Aces on Bridge — Daily Columns

The Aces on Bridge: Saturday, June 24th, 2017

Measure your mind’s height by the shade it casts!

Robert Browning


S North
Both ♠ K Q 6 3
 10 8 2
 K Q 10 3
♣ J 9
West East
♠ 10 9 5
 A Q 6
 9 7 6
♣ Q 10 7 4
♠ A 4 2
 7 4
 8 2
♣ A 8 6 5 3 2
South
♠ J 8 7
 K J 9 5 3
 A J 5 4
♣ K
South West North East
1 Pass 1 NT Pass
2 Pass 3 All pass
       

♣7

Ian McCance’s The Setting Trick, published by Master Point Press, offers a range of problems. You will be able to pat yourself on the back for solving any of the problems in the book. If you fail the challenge, you will be even keener to redeem yourself on the next.

Today’s deal comes from the book, but I have edited a couple of spots to make the point a little sharper.

Against three hearts, West led the club four and South’s king fell under East’s ace. East could see that attacking declarer’s trump holding might well pay dividends so long as South had started with just five trumps. East therefore returned a club at trick two, which South ruffed, as West unblocked the club 10 on this trick to ease the defenders’ communications in clubs.

At this point declarer led a diamond to dummy’s king. He continued with the heart 10 – and the critical moment of the deal had been reached. Danish International Jens Auken described this sort of moment as the kill point.

When West ducked the heart 10 smoothly, it gave the impression that East had the ace and queen, or at the very least the trump queen. Falling for the bait, declarer repeated the heart finesse. Now West emerged from the bushes, winning this trick, then cashing his master heart. Having denuded dummy of hearts, West took out South’s last trump by playing a third round of clubs. The defenders still held the spade ace as their entry to allow them to run the clubs on defense.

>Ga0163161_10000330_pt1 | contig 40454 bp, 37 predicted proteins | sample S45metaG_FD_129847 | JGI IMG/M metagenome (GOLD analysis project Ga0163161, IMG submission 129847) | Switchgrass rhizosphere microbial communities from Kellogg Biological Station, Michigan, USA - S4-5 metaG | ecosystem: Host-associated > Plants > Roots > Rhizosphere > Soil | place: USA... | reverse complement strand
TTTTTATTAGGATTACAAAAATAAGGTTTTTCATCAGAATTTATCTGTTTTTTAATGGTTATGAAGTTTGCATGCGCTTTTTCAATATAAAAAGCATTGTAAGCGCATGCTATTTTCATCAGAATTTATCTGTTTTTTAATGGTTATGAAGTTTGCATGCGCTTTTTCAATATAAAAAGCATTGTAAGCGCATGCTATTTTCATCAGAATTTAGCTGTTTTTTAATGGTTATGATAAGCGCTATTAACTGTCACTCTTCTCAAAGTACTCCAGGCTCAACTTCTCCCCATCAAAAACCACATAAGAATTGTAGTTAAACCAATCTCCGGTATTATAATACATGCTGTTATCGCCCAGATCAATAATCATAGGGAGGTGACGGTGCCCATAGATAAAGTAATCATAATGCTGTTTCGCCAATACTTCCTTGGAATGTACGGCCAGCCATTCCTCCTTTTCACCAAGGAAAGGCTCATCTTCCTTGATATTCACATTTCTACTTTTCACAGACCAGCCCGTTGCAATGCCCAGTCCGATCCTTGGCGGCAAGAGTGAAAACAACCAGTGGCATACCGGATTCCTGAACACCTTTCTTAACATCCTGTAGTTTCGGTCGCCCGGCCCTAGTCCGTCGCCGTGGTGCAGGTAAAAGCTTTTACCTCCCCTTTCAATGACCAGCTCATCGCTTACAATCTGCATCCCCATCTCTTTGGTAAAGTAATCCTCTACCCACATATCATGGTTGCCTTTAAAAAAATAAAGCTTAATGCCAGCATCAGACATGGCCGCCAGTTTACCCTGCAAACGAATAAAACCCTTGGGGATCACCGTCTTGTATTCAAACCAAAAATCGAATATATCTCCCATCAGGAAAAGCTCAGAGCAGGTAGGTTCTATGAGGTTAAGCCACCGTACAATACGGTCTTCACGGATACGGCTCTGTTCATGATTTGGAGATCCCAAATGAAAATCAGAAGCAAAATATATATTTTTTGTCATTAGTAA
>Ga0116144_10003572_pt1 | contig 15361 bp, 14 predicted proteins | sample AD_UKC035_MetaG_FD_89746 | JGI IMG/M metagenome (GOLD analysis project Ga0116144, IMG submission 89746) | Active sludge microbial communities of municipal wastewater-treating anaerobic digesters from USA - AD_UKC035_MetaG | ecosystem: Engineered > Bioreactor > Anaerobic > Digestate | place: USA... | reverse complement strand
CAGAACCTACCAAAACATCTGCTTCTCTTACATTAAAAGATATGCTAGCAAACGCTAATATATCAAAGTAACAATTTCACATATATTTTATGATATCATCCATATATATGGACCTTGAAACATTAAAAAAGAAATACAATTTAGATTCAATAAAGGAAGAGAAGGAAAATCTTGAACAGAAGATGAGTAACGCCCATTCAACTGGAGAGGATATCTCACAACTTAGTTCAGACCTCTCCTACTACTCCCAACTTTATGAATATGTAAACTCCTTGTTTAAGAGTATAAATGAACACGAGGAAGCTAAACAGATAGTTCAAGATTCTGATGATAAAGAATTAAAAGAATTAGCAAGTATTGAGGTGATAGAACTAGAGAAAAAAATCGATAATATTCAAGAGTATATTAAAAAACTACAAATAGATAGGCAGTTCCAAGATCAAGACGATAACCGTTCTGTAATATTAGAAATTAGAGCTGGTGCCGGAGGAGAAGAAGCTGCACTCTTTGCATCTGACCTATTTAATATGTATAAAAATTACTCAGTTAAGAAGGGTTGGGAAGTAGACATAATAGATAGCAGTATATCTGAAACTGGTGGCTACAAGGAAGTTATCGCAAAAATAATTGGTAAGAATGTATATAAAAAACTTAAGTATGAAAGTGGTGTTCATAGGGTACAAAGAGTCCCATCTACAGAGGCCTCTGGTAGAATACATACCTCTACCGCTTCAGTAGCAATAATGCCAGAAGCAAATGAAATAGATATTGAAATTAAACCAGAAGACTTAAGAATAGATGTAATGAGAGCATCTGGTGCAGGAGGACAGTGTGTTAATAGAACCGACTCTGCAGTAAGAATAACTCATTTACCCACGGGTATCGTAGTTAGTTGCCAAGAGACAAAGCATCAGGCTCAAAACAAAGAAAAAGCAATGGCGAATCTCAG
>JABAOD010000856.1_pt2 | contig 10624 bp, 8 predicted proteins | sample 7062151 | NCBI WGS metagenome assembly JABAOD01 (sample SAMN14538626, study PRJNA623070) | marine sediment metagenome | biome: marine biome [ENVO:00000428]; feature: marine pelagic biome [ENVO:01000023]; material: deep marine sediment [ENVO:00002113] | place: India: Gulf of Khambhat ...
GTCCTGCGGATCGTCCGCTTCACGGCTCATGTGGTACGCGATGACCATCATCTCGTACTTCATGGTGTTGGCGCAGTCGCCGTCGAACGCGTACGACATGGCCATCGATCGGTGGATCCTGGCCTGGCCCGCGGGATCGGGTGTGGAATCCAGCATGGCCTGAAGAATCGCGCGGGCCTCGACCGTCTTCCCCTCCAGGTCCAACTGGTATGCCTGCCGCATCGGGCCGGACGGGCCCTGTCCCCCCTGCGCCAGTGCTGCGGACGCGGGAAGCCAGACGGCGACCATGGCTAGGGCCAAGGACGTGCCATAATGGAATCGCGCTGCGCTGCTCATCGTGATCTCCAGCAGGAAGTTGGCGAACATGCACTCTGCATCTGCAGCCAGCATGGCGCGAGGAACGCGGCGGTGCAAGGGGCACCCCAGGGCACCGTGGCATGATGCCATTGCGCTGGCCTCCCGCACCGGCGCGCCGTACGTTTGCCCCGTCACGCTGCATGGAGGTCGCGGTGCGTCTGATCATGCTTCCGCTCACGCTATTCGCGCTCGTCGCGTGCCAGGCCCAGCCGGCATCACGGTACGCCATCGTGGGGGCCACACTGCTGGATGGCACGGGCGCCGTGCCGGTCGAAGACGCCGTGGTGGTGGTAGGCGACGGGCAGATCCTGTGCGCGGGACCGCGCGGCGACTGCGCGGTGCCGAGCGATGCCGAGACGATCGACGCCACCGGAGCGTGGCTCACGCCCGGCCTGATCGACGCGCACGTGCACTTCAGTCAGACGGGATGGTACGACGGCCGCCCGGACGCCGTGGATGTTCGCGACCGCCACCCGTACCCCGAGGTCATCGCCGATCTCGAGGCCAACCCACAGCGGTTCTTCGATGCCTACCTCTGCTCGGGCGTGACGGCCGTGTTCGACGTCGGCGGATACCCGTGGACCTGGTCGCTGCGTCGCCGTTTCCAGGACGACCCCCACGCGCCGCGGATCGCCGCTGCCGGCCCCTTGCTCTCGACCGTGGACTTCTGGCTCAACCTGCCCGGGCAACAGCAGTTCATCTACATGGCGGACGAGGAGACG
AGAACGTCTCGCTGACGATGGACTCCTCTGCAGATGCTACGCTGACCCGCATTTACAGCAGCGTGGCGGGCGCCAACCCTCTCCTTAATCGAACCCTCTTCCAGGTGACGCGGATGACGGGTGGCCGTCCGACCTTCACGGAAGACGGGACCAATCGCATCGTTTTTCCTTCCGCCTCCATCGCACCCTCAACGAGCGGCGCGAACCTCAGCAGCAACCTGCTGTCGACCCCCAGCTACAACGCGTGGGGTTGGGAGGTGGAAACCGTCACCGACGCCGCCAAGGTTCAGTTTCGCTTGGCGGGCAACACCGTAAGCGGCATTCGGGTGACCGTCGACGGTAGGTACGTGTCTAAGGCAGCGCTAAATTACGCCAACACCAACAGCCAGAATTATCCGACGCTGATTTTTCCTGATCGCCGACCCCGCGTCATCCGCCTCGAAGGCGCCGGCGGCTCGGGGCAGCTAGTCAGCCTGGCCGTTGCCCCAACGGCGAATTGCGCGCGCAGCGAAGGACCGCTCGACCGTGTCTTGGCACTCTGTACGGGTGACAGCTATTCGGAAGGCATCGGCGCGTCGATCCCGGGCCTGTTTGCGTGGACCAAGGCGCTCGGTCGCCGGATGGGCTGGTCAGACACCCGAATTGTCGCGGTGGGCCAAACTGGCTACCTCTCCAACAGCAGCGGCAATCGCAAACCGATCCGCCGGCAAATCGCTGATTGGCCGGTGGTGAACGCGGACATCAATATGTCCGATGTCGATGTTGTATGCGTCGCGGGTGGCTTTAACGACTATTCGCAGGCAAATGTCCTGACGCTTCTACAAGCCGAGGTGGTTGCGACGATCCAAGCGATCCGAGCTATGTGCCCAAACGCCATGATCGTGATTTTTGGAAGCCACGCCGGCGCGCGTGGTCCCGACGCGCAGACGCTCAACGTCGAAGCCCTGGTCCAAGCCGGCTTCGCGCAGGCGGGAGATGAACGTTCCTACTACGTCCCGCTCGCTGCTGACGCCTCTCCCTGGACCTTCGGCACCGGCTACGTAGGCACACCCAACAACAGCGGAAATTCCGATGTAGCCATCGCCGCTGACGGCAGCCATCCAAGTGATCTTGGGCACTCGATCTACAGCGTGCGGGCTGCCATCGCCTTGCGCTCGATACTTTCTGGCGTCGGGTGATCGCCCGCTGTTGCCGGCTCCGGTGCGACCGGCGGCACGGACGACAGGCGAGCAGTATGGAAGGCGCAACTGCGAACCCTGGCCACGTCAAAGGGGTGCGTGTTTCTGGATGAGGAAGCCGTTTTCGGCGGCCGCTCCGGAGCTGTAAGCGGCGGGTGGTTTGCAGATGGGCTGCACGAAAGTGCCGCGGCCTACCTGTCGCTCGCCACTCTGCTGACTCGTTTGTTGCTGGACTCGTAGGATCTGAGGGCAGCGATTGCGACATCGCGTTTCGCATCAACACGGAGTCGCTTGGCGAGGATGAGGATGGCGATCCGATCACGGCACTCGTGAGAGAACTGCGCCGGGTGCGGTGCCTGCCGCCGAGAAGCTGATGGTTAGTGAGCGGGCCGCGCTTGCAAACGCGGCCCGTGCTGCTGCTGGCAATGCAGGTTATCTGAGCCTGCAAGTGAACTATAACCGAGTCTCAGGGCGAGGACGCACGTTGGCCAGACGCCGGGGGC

At this point in the auction you can be fairly sure partner will only have four spades if he has a dead minimum or is unsuitable for competing further. Since he is clearly not long in hearts, the opponents’ club fit rates to be an eight-card one (or East might well have gone back to hearts). Your honors look more suitable for offense than defense, so I would risk a call of three diamonds now.

BID WITH THE ACES

♠ K Q 6 3
 10 8 2
 K Q 10 3
♣ J 9
South West North East
Pass 1 Dbl. Pass
2 ♠ 3 ♣ Pass Pass
?      

For details of Bobby Wolff’s autobiography, The Lone Wolff, contact theLoneWolff@bridgeblogging.com. If you would like to contact Bobby Wolff, please leave a comment at this blog.
Reproduced with permission of United Feature Syndicate, Inc., Copyright 2017. If you are interested in reprinting The Aces on Bridge column, contact reprints@unitedmedia.com.


7 Comments

Bruce karlsonJuly 8th, 2017 at 12:31 pm

That C10 would look smell like a trump stack with West. Why else bother about Club communication if declarer cannot be put into trump trouble. Ergo, I would lead trump toward the 10 hoping to catch both honors but perhaps OK if they split since I own the intermediates. If this is dumb beyond words, kindness please as I venture into this lion’s den with 600MPs.

Iain ClimieJuly 8th, 2017 at 2:42 pm

Hi Bruce,

Worth a try but TOCM would probably give East HQ alone.